Mexico Open Quick Picks: It’s Jon Rahm, Then Everyone Else In Weak Field

There's certainly a golf tournament this weekend

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April 27

The field for this week’s PGA Tour event, the Mexico Open, is decidedly not good.

We’ve hit a bit of a lull in the schedule, in between the Masters and next month’s PGA Championship, and there’s no better example of that than this week’s Mexico Open. Going strictly off the world golf rankings, this is the weakest non-opposite field event of the season thus far.

That’s not to say there isn’t any star power this week. World No. 2 Jon Rahm is hoping a swing through Mexico can get him back on track, and he’s unsurprisingly the betting favorite at a comical +350 at DraftKings Sportsbook.

Adding to the, um, uncertainty of this week’s event is the unfamiliarity with the course: Vidanta Vallarta in Vallarta, Mexico. It’s a new event on the schedule — just the third Mexican tournament — and thus Vidanta is a new course on the rotation.

Vidanta typically plays as a par-73, but it will play as a par-71 this week at a lengthy 7,456 yards.

“I’m expecting a resort-type of golf course, but I’m saying there’s some long holes out there, which is not characteristic of resort golf, and it’s a quality design,” Rahm told reporters at his pre-tournament press conference Tuesday.

Resort-style courses typically feature wide fairways, which they’re clearly trying to offset by “lengthening” the course. There are two par-5s of more than 600 yards and four par-4s of at least 496 yards on the scorecard.

This week’s event preview on PGATour.com notes the course features “large landing areas off the tee, while the greens are protected by cavernous bunkers.”

Let’s try to make some picks for the Mexico Open, shall we?

Favorite to back: Sebastián Muñoz (+2500)
It’s never great when Seabass is a) a favorite and b) a favorite worth “backing,” but here we are. It’s entirely possible, if not likely, Rahm blitzes this course and this field to run away with it. But there’s not much value there, so we’ll rock with Muñoz, who is long enough off the tee and is quite good with his long irons. Both skills should play here, and maybe there’s a slight bit of correlation to the fact he has a couple of decent showings (22nd, 14th) at the WGC-Mexico tournament in his two starts.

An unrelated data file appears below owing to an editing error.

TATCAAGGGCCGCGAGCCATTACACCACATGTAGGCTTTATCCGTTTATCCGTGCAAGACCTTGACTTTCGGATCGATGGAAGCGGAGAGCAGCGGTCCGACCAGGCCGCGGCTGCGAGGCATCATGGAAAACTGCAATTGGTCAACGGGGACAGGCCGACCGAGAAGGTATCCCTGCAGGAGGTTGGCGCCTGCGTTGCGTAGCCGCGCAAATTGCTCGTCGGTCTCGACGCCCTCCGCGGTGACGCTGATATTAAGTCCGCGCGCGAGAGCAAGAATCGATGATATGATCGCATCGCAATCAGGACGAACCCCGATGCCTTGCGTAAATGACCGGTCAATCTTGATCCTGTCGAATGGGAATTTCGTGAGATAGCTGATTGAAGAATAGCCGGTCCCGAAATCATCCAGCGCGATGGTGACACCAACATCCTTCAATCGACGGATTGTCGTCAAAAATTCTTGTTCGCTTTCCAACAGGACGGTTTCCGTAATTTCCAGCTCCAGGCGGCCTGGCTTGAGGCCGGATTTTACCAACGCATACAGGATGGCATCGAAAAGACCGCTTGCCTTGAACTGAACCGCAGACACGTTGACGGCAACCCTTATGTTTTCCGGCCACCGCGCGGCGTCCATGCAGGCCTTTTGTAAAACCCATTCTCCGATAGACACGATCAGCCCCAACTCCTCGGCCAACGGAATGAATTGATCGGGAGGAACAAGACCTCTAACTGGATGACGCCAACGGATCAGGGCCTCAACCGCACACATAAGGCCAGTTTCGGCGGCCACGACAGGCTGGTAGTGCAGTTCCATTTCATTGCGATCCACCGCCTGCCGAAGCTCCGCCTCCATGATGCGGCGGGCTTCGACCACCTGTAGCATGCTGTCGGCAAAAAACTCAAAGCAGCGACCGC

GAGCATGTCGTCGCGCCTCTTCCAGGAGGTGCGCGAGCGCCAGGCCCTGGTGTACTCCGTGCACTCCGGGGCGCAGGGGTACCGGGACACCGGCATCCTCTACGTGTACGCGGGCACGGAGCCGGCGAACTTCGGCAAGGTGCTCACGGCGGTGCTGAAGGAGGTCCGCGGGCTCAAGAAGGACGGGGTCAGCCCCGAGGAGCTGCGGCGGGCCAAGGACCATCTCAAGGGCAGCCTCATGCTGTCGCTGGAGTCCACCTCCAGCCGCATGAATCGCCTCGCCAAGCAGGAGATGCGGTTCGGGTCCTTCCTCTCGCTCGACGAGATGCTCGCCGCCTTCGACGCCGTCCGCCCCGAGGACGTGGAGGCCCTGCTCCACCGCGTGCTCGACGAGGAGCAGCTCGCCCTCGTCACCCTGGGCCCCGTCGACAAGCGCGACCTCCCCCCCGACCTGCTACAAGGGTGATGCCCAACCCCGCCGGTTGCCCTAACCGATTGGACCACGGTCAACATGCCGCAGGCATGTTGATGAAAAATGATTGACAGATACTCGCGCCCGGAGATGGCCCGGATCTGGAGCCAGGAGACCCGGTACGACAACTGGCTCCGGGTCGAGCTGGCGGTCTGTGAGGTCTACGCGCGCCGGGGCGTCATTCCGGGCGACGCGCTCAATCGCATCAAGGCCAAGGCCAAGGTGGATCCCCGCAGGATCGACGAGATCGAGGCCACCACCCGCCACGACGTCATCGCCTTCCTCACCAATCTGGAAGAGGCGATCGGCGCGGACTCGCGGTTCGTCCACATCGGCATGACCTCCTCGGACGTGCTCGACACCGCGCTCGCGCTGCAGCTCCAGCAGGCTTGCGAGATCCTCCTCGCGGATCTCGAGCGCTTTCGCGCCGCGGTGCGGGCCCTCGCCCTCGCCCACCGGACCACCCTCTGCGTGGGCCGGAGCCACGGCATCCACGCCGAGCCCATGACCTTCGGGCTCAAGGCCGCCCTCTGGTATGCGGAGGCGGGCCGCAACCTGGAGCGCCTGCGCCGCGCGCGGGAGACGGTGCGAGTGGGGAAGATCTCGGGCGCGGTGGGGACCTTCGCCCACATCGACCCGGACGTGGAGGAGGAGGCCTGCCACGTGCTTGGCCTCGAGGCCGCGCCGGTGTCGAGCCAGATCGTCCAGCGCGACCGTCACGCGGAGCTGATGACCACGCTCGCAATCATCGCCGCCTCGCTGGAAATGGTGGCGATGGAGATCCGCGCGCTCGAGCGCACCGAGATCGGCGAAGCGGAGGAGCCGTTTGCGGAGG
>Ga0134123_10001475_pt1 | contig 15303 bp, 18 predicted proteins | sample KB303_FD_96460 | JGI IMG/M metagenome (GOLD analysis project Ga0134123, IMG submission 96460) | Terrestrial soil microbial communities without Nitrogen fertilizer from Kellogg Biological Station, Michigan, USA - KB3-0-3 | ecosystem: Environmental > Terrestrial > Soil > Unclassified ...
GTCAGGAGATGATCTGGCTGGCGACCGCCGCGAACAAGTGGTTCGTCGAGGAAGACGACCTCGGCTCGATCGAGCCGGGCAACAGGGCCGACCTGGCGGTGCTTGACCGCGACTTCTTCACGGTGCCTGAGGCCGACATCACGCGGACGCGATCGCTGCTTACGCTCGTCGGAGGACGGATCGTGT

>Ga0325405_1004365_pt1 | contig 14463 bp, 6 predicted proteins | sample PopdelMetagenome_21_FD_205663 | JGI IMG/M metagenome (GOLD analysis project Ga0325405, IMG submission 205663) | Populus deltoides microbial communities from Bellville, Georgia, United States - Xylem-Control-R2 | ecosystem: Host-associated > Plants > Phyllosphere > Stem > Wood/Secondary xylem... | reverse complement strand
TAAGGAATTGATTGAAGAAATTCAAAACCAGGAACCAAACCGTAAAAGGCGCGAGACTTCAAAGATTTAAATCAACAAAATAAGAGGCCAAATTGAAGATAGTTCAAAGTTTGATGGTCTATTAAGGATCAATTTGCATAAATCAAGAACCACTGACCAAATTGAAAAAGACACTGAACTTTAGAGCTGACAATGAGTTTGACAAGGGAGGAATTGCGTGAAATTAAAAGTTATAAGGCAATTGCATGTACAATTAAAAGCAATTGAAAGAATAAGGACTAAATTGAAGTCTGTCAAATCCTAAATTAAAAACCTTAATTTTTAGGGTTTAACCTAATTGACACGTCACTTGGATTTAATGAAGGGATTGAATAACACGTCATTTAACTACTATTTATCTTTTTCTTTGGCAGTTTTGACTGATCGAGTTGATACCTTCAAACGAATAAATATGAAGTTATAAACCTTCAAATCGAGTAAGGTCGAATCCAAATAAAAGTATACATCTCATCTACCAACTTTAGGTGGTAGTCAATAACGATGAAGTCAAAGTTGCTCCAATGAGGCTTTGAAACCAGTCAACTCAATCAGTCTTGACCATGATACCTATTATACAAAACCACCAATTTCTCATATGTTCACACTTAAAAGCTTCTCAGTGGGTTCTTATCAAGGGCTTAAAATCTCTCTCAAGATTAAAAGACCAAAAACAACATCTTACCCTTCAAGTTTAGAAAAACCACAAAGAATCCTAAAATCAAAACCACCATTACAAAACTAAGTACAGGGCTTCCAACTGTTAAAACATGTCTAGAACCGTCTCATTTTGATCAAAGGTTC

Favorite to fade: Cameron Tringale (+2000)
Again, it’s wild that when you look at the DraftKings Sportsbook odds board, Tringale sits right below Rahm. His form is just OK — 12th at the RBC Heritage but also two missed cuts in his last four starts — and he doesn’t really fit the profile of what we’re looking at this week. He’s not especially long off the tee, he doesn’t make hay on par-5s, and he’s pretty bad when it comes to getting up and down out of the bunker. If his approach game isn’t dialed in, he’ll struggle to compete for the win.

First-round leader: Aaron Wise (+4000)
Mexico native Abraham Ancer said something interesting Tuesday when he mentioned how the wind tends to kick up in the afternoon and specifically said “there might be a lot of birdies in the morning.” That said, we targeted early tee times for a first-round leader fire and settled on Wise. He ranks first in the field over the last 24 rounds on strokes gained for par-4s of 500 yards or more and is the 13th-best tee-to-green player in the field. Wise also ranks 12th on Tour in first-round scoring this season. Also worth a look: Charles Howell III (60-1) and CT Pan (55-1).

Long shot to watch: Robert Streb (+13000)
Streb is funny. Looking at his recent results, he has three top-10 finishes since mid-October, which feels good for someone the caliber of Robert Streb. In that same stretch, however, he has seven missed cuts. Hit or miss is an understatement with him. But if there ever were a week for him to really hit, you’d have to think it’s on what should be a fairly easy course in a very weak field, right? He’s solid off the tee, has a pretty good approach game and takes advantage of par-5s. The ingredients for good Streb are definitely there this week.

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